Should You Offer Special Education for Sector or Specialty Funds?

Every plan and every employee population is somewhat unique, so the decision about special education should be considered by fiduciaries on a plan-by-plan basis.

By editors@strategic-i.com | January 08, 2014
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Demographics, menu composition and allocation patterns are important determinants of education needs. 

What types of funds are we talking about?  Primarily, we’re thinking of investments with concentration risk, such as real estate, technology, high-yield, emerging markets (EM), metals, or other funds exposed to non-systematic risk.  These sorts of funds can be beneficial building blocks in portfolio construction, but can present undesirable levels of risk when over utilized.

How do you know if you have a problem?  Most plan recordkeepers can provide reports showing allocation patterns.  A plan with high utilization of asset allocation models or with a high average number of funds per participant may be less in need of special education than one with a high number of participants concentrated in the plan’s high-volatility funds.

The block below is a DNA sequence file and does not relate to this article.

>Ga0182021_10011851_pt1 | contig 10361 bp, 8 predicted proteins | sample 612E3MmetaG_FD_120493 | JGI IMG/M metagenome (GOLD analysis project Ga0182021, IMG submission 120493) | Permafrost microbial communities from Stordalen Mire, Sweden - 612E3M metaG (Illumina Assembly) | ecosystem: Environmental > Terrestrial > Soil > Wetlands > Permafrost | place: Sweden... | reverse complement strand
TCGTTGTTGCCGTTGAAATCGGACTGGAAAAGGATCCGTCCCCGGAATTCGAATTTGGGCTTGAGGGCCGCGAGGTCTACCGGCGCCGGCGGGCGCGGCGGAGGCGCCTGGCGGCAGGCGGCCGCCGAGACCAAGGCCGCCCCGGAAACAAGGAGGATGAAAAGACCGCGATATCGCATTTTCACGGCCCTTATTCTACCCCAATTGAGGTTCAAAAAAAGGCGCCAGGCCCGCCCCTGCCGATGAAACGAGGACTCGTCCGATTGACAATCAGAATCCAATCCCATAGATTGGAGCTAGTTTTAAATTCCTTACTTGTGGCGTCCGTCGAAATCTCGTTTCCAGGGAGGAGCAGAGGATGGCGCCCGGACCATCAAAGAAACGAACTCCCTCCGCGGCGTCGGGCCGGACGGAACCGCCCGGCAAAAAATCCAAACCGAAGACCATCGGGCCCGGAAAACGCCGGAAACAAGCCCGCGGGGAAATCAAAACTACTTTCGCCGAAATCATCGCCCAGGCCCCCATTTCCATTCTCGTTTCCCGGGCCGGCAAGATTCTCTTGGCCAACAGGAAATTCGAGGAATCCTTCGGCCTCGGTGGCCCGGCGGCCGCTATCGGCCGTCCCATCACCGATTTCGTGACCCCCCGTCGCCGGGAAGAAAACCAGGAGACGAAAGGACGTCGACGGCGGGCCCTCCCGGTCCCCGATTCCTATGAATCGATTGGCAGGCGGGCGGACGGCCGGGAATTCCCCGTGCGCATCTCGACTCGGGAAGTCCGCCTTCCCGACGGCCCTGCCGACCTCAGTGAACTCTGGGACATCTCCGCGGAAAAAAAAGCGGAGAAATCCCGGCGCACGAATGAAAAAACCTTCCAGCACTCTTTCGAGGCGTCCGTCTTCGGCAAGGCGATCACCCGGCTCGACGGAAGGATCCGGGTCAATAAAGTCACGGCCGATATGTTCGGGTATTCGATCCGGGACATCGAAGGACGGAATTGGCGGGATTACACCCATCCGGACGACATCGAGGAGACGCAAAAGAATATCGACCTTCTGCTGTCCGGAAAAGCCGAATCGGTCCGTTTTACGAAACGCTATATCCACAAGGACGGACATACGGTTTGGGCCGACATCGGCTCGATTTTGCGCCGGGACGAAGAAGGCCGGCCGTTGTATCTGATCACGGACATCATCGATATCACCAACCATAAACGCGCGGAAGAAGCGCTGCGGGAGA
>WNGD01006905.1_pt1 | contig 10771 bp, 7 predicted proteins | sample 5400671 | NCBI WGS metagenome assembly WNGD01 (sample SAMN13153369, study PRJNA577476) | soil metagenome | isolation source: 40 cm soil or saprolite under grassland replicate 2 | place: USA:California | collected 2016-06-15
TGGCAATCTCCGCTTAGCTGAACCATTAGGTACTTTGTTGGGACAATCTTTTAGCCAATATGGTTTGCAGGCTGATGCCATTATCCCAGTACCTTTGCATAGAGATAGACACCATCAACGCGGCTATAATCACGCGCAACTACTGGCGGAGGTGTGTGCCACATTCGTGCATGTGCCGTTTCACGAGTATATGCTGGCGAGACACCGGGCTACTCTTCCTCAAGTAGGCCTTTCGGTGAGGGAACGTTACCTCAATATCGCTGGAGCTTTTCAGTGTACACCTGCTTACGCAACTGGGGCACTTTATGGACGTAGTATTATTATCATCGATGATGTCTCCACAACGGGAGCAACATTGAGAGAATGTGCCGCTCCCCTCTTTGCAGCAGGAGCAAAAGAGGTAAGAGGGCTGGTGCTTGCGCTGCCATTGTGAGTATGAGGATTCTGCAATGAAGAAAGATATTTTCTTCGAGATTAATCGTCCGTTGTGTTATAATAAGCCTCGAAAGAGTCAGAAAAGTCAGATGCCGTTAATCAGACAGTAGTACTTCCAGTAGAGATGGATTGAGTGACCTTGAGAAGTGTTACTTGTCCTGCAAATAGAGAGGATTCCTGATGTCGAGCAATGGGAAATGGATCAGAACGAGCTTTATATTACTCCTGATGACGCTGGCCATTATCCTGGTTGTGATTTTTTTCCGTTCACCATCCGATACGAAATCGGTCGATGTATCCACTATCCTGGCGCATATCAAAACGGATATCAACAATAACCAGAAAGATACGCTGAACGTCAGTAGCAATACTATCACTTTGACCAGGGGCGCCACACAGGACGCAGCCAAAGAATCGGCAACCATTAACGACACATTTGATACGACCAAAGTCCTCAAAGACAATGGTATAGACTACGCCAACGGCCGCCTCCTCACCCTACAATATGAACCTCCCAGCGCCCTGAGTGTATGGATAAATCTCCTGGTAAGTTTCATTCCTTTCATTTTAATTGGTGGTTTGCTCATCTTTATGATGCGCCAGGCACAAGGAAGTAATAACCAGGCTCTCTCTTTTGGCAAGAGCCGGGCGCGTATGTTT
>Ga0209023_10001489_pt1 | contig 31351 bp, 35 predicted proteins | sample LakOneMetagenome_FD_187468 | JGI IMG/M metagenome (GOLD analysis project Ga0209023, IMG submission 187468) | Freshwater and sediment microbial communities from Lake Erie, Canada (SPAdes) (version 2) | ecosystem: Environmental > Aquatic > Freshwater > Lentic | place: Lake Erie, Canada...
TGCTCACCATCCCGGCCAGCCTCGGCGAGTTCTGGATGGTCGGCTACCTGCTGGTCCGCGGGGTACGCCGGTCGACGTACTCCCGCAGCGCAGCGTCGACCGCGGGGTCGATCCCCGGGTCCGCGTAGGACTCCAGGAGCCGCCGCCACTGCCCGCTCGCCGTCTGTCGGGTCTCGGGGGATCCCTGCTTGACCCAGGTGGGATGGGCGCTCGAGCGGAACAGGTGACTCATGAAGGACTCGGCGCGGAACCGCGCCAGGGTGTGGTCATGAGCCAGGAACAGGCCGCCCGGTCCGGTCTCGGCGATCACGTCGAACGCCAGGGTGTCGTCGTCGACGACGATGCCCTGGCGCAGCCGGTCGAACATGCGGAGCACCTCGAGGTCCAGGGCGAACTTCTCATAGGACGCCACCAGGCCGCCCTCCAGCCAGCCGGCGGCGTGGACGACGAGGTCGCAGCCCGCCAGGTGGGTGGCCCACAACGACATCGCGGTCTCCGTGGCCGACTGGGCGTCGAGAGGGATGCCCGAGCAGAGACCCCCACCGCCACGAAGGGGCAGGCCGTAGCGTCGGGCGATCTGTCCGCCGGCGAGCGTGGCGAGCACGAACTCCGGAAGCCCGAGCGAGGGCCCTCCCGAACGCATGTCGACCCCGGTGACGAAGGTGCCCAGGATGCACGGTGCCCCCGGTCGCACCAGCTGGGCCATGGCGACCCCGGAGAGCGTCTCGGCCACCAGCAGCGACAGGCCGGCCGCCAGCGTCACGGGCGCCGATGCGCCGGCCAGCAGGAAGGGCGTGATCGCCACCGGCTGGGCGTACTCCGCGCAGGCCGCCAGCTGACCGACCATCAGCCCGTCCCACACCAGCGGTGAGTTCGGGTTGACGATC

One of the tools we provide to plan participants is a table showing the available menu options, ranked by volatility (we use three-year standard deviation for this purpose)—the higher on the page, the higher the historic volatility.  It’s a quick visual that helps self-allocators get an idea of where their picks lie on the risk scale.  Naturally, volatility is just one of the risks investors face, but it’s an important one because of the propensity of individual investors to make emotionally-driven decision errors.

While general education about diversification is important, we don’t want a participant to think they have successfully managed their risk by spreading their balance equally between a gold fund, a real estate fund and a technology fund. 

Another area where special education may be beneficial is with target-date funds.  It’s true they are diversified, self-adjusting and designed to be age-appropriate, but how well are their risks understood?  Ranking target-date funds on a simple, visual risk scale could be valuable educational content.